lect how invariably every indivipenetrating thought-refuse the contest dual of eminence is followed by with the literary and accomplished enemies a host of imitators; and how often of the faith-bring a contempt upon the good and conscientious men, groancause in which mighty men did formerly ing under the small measure of sucthe stumbling-block of a nuistaken paltri- cess with which the patient labours ness between enlightened men and the cross of many years are attended, are of Christ! So far from this simple-mind- apt to adopt new plans and sysedness (but its proper name is feeble-mind- tems which promise more abundant edness), Christians should be—as aforetime in this island they were wont to be fruit; we feel, that with the most the princes of human intellect, the lights kindly, inclination and disposition of the world, the salt of the political and towards our author, we owe to social state. Till they come forth from the many of our readers the duty of swaddling-bands in which foreign schools pointing out some other of his dehave girt them, and walk boldly upon the fects, lest they should fall into erhigh places of human understanding, they shall never obtain that influence in the up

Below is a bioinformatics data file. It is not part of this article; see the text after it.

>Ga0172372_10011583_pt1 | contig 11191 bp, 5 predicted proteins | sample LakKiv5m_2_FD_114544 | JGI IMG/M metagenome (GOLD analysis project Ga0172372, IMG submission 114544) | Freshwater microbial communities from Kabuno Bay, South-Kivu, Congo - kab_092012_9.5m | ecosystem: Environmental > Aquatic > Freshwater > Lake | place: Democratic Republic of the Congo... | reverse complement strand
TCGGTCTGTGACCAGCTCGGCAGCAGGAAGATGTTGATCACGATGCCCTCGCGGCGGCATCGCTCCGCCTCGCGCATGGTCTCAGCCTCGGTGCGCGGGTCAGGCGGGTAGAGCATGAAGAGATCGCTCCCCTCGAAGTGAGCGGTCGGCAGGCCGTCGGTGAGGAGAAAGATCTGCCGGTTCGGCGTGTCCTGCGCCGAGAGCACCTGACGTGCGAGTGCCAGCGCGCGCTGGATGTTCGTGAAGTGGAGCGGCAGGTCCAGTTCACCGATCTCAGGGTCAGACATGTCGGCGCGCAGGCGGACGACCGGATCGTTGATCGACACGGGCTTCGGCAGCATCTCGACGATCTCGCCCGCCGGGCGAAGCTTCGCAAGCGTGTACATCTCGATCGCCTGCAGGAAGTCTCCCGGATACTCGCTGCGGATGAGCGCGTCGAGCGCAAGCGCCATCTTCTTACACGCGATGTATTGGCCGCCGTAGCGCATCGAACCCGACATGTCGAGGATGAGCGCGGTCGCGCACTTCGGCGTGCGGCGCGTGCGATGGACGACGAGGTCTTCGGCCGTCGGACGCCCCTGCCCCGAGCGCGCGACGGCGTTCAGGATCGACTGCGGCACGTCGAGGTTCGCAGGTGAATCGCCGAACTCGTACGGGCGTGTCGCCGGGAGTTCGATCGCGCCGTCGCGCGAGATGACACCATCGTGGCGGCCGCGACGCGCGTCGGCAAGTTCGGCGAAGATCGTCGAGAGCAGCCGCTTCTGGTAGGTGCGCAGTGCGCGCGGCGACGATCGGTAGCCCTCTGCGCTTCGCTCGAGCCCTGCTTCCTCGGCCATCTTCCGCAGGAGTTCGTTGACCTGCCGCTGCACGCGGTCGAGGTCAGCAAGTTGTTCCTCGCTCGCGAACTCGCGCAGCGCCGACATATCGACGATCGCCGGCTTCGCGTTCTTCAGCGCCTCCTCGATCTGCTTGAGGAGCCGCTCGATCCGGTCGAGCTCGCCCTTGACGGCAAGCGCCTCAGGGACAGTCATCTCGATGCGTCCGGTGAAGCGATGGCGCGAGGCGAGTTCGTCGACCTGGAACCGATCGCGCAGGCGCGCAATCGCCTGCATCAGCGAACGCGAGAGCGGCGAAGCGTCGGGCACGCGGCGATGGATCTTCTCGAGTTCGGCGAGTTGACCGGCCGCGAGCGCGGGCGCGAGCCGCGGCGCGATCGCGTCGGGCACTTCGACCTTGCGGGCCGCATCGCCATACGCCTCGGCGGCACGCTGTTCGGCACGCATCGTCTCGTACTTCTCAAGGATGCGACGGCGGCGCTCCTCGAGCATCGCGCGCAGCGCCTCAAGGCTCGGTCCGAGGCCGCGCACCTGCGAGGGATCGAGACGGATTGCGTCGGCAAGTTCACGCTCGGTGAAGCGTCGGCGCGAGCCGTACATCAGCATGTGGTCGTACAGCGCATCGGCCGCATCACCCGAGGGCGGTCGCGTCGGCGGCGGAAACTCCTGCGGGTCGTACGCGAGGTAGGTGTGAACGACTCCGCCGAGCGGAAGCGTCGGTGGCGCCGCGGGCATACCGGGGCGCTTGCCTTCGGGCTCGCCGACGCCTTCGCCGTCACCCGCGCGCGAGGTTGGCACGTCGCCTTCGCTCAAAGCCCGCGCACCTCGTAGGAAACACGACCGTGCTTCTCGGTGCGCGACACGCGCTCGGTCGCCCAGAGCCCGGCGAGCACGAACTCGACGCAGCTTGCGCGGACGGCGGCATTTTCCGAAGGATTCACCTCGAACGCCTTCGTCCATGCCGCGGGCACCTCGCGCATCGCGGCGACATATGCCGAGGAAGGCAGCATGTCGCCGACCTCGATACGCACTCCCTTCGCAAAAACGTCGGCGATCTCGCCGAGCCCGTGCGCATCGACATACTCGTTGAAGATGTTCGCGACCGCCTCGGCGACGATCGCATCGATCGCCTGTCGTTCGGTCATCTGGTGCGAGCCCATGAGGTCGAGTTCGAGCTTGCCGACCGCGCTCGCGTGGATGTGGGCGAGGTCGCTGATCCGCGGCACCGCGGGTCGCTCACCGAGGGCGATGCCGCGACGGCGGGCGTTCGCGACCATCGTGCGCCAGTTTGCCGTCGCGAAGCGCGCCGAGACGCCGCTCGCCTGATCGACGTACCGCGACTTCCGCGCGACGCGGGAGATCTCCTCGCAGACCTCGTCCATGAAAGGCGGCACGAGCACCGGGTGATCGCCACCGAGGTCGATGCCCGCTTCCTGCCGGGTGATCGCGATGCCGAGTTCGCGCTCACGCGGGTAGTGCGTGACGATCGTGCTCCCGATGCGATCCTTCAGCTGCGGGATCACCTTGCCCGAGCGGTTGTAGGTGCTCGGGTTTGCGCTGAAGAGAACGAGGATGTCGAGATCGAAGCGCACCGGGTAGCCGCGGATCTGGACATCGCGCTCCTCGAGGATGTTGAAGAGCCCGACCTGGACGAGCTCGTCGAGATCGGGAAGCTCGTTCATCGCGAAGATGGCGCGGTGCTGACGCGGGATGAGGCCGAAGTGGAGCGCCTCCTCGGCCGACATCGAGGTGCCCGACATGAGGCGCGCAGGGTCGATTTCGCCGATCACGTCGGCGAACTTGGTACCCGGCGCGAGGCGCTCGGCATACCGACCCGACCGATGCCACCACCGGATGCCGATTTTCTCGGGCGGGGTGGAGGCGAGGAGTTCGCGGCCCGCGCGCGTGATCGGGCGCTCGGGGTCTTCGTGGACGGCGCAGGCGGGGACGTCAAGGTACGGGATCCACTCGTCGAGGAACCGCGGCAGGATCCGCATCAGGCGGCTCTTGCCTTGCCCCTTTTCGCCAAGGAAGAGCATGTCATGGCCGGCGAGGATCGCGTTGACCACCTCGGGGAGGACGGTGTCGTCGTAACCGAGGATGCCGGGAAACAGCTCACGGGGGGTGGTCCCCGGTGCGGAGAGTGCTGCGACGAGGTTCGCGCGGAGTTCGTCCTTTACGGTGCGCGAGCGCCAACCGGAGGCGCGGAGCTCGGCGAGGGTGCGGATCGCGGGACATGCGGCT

rors from which he, by the very per regions of knowledge and power of peculiarity of his situation, may be which unfortunately they have not the apo- exempted. stolic unction to be in quest. They will The second part of the volume, never be the master and commanding spi- entitled, “ Of Judgment to come, rits of the time, until they cast off the wrinkled and withered skin of an obsolete

an Argument in nine Parts," conage, and clothe themselves with intelli- sists of nine discourses on Acts, gence as with a garment, and bring forth xvii. 30; and contains, the fruits of power, and of love, and of a 1. The Plan of the Argument; with an sound mind.

Inquiry into Responsibility in general, and Mistake us not, for we steer in a narrow, God's Right to place the World under Revery narrow channel, with rocks of popu- sponsibility.-II. The Constitution under lar prejudice on every side. While we thus which it hath pleased God to place the invocate to the reading of the Word, the World.--III. The same Subject continued. highest strains of the human soal, mistake -IV. The good Effects of the above Conus not as derogating from the office of the stitution, both upon the Individual and Spirit of God. Far be it from any Chris- upon political Society.–V. Preliminaries of tian, much farther from any Christian pas- the solenn Judgment.–VI. The last Judge tor, to withdraw from God the honour ment.–VII. The Issues of tbe Judgment. which is every where his due, but there -VIII. The only Way to escape Condenmost of all his due, where the human nation and Wrath to come.-IX: The Remind laboured alone for thousands of years, view of the whole Argument, and Endeaand laboured with no success—viz, the re- vour to bring it home to the Sons of Men. generation of itself and its restoration to